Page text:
76% of All Unpaid Care Activities Done by Women – WHO

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The World Health Organisation, WHO, has recently published a report indicating that women are responsible for around 76 percent of all unpaid care activities, emphasizing the role of gender inequalities in the global healthcare crisis.

The report titled "Fair share for health and care: gender and the undervaluation of health and care work," highlights the negative impact of gender inequalities in health and care work on women, health systems, and health outcomes.

The report highlighted that women make up 67 percent of the paid global health and care workforce, emphasizing that those who primarily do the work tend to receive lower pay and face poor working conditions.

Highlighting the underinvestment in health systems, the report emphasized a vicious cycle of unpaid health and care work, which reduces women's participation in paid labor markets, harms women's economic empowerment, and hinders gender equality.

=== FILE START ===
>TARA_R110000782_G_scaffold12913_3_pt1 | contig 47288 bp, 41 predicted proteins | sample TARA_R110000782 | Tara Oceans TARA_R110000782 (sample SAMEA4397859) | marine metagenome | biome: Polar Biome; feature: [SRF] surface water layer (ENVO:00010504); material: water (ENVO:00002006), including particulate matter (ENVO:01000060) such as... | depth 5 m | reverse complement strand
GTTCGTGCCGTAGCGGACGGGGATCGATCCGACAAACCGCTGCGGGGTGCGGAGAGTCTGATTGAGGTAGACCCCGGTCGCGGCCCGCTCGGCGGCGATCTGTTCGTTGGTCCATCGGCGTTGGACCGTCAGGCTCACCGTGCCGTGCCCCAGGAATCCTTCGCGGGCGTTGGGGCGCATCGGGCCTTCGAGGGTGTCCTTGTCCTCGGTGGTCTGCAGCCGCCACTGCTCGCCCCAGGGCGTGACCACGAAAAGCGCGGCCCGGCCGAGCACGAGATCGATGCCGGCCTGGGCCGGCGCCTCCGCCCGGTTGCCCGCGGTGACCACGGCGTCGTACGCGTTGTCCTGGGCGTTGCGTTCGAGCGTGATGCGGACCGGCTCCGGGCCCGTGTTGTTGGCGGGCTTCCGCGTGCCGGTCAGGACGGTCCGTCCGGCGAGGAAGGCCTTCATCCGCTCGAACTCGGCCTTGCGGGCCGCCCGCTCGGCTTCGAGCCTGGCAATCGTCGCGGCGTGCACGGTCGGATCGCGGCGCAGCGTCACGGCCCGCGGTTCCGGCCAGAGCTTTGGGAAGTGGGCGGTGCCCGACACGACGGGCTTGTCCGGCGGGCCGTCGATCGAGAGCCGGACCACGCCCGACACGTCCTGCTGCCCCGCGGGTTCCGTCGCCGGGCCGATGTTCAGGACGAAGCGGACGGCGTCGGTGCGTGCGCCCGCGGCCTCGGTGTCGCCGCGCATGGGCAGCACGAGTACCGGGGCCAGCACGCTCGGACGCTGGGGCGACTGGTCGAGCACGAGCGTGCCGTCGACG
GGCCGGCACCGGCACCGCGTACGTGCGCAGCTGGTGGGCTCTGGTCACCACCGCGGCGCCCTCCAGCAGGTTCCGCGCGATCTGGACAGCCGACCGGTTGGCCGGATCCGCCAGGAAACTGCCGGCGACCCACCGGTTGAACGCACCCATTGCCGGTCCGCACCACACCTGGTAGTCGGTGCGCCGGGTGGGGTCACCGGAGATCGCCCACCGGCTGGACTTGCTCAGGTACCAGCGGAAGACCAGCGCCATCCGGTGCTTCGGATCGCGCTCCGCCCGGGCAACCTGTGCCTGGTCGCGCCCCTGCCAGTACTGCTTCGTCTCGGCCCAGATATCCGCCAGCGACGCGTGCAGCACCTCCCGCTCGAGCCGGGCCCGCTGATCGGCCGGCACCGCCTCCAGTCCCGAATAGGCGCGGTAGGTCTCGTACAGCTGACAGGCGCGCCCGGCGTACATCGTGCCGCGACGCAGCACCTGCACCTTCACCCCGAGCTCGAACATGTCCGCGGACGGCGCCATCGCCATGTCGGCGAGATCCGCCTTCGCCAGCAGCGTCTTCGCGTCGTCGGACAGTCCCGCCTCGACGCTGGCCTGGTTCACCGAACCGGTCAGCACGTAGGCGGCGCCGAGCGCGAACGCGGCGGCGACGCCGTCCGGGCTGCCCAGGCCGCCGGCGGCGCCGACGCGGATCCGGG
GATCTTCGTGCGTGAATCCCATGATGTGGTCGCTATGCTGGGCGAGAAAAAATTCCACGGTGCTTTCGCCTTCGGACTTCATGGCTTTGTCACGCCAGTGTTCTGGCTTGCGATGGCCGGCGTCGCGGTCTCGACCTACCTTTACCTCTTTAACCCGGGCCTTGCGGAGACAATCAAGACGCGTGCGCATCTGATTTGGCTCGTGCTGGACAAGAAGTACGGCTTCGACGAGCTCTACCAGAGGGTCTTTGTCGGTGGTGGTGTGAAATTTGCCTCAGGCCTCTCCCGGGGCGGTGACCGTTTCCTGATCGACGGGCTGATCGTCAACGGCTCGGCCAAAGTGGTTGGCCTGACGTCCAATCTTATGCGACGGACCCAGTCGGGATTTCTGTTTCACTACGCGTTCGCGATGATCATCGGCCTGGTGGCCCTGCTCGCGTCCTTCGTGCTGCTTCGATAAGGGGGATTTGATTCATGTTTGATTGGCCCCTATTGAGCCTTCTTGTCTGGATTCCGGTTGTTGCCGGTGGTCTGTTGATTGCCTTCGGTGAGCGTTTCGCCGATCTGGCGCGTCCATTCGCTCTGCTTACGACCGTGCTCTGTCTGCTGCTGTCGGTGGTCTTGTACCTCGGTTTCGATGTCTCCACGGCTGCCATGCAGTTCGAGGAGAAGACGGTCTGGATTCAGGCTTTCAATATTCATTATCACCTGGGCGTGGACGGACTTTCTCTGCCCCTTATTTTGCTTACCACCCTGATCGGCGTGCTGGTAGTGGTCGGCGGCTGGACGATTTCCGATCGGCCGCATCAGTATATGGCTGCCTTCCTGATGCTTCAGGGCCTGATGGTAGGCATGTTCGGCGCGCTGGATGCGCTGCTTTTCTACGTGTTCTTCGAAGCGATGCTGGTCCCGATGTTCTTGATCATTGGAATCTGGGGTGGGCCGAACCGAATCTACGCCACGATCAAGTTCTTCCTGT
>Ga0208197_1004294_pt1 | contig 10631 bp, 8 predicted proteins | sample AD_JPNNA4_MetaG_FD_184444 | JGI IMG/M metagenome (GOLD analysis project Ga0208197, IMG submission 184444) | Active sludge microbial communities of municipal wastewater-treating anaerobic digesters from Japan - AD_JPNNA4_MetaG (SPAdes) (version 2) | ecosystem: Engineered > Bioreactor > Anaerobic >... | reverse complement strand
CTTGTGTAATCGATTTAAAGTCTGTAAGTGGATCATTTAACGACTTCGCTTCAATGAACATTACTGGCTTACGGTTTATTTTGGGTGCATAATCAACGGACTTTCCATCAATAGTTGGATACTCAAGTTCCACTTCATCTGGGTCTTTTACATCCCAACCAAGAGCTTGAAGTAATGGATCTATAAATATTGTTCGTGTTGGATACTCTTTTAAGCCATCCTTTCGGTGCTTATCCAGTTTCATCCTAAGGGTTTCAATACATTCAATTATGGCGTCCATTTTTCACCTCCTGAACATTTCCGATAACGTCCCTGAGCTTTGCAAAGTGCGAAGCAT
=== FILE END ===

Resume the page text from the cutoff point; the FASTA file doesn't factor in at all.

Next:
It also emphasizes how low pay and demanding working conditions, like devaluing caregiving, which is mainly done by women, has a negative impact on wages, working conditions, productivity, and the economic footprint of the sector.

The report highlights that due to insufficient investment in health and care work over the years, a global care crisis is emerging. It also points out that with the lack of progress towards universal health coverage (UHC), 4.5 billion people do not have full access to essential health services, which could result in women taking on more unpaid care responsibilities.

WHO Director for Health Workforce, Jim Campbell, remarked on the report, stating that the 'Fair Share' report showcases the significance of gender-equitable investments in health and care work in reshaping the value of health and care, and fostering fairer and more inclusive economies.

Campbell said: “We are calling upon leaders, policy-makers and employers to action investment: it is time for a fair share for health and care.”

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